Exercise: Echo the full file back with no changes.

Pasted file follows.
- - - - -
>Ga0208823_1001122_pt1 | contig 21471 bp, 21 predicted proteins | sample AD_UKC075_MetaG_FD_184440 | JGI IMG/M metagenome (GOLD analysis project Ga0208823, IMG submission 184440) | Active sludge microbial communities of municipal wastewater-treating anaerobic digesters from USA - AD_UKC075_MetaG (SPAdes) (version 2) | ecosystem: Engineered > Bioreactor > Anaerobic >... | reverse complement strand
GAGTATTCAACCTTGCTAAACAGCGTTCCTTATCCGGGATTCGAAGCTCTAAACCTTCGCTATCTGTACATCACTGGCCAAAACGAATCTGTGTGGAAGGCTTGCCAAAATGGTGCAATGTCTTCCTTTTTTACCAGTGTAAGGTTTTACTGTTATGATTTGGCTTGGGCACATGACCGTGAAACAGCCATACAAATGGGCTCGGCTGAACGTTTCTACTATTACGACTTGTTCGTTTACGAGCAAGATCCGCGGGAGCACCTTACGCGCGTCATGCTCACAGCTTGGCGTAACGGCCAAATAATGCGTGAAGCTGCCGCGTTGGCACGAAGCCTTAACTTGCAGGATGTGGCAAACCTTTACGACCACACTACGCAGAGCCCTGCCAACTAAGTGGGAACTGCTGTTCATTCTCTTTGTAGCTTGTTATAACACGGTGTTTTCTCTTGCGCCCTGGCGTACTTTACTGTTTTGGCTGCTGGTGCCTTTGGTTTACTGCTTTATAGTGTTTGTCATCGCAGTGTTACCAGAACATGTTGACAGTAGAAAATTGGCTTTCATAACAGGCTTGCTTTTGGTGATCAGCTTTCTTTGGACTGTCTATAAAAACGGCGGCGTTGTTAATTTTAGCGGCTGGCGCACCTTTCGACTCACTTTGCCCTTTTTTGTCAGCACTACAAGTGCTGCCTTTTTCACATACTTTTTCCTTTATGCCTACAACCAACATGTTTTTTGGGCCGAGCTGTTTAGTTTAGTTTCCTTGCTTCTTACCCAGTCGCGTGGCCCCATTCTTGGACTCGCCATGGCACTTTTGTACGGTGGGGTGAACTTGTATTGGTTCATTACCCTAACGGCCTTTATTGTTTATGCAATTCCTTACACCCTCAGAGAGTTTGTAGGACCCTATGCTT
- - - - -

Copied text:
>Ga0208823_1001122_pt1 | contig 21471 bp, 21 predicted proteins | sample AD_UKC075_MetaG_FD_184440 | JGI IMG/M metagenome (GOLD analysis project Ga0208823, IMG submission 184440) | Active sludge microbial communities of municipal wastewater-treating anaerobic digesters from USA - AD_UKC075_MetaG (SPAdes) (version 2) | ecosystem: Engineered > Bioreactor > Anaerobic >... | reverse complement strand
GAGTATTCAACCTTGCTAAACAGCGTTCCTTATCCGGGATTCGAAGCTCTAAACCTTCGCTATCTGTACATCACTGGCCAAAACGAATCTGTGTGGAAGGCTTGCCAAAATGGTGCAATGTCTTCCTTTTTTACCAGTGTAAGGTTTTACTGTTATGATTTGGCTTGGGCACATGACCGTGAAACAGCCATACAAATGGGCTCGGCTGAACGTTTCTACTATTACGACTTGTTCGTTTACGAGCAAGATCCGCGGGAGCACCTTACGCGCGTCATGCTCACAGCTTGGCGTAACGGCCAAATAATGCGTGAAGCTGCCGCGTTGGCACGAAGCCTTAACTTGCAGGATGTGGCAAACCTTTACGACCACACTACGCAGAGCCCTGCCAACTAAGTGGGAACTGCTGTTCATTCTCTTTGTAGCTTGTTATAACACGGTGTTTTCTCTTGCGCCCTGGCGTACTTTACTGTTTTGGCTGCTGGTGCCTTTGGTTTACTGCTTTATAGTGTTTGTCATCGCAGTGTTACCAGAACATGTTGACAGTAGAAAATTGGCTTTCATAACAGGCTTGCTTTTGGTGATCAGCTTTCTTTGGACTGTCTATAAAAACGGCGGCGTTGTTAATTTTAGCGGCTGGCGCACCTTTCGACTCACTTTGCCCTTTTTTGTCAGCACTACAAGTGCTGCCTTTTTCACATACTTTTTCCTTTATGCCTACAACCAACATGTTTTTTGGGCCGAGCTGTTTAGTTTAGTTTCCTTGCTTCTTACCCAGTCGCGTGGCCCCATTCTTGGACTCGCCATGGCACTTTTGTACGGTGGGGTGAACTTGTATTGGTTCATTACCCTAACGGCCTTTATTGTTTATGCAATTCCTTACACCCTCAGAGAGTTTGTAGGACCCTATGCTT